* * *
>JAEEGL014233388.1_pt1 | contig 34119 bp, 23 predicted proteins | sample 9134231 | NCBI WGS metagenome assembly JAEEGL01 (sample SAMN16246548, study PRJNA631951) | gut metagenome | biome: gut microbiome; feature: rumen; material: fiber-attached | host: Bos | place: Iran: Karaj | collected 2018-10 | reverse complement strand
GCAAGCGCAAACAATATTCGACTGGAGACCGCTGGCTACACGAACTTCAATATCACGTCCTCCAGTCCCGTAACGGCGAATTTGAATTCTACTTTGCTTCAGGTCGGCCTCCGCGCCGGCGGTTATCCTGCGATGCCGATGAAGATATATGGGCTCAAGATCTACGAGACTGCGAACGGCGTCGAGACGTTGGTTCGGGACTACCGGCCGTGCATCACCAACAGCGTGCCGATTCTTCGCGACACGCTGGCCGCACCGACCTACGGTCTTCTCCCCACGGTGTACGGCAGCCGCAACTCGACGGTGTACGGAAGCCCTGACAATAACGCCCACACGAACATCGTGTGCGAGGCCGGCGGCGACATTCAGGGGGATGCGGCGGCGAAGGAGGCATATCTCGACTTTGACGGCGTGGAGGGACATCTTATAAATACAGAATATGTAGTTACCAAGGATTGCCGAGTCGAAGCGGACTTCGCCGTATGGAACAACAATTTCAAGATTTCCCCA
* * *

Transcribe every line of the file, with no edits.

>JAEEGL014233388.1_pt1 | contig 34119 bp, 23 predicted proteins | sample 9134231 | NCBI WGS metagenome assembly JAEEGL01 (sample SAMN16246548, study PRJNA631951) | gut metagenome | biome: gut microbiome; feature: rumen; material: fiber-attached | host: Bos | place: Iran: Karaj | collected 2018-10 | reverse complement strand
GCAAGCGCAAACAATATTCGACTGGAGACCGCTGGCTACACGAACTTCAATATCACGTCCTCCAGTCCCGTAACGGCGAATTTGAATTCTACTTTGCTTCAGGTCGGCCTCCGCGCCGGCGGTTATCCTGCGATGCCGATGAAGATATATGGGCTCAAGATCTACGAGACTGCGAACGGCGTCGAGACGTTGGTTCGGGACTACCGGCCGTGCATCACCAACAGCGTGCCGATTCTTCGCGACACGCTGGCCGCACCGACCTACGGTCTTCTCCCCACGGTGTACGGCAGCCGCAACTCGACGGTGTACGGAAGCCCTGACAATAACGCCCACACGAACATCGTGTGCGAGGCCGGCGGCGACATTCAGGGGGATGCGGCGGCGAAGGAGGCATATCTCGACTTTGACGGCGTGGAGGGACATCTTATAAATACAGAATATGTAGTTACCAAGGATTGCCGAGTCGAAGCGGACTTCGCCGTATGGAACAACAATTTCAAGATTTCCCCA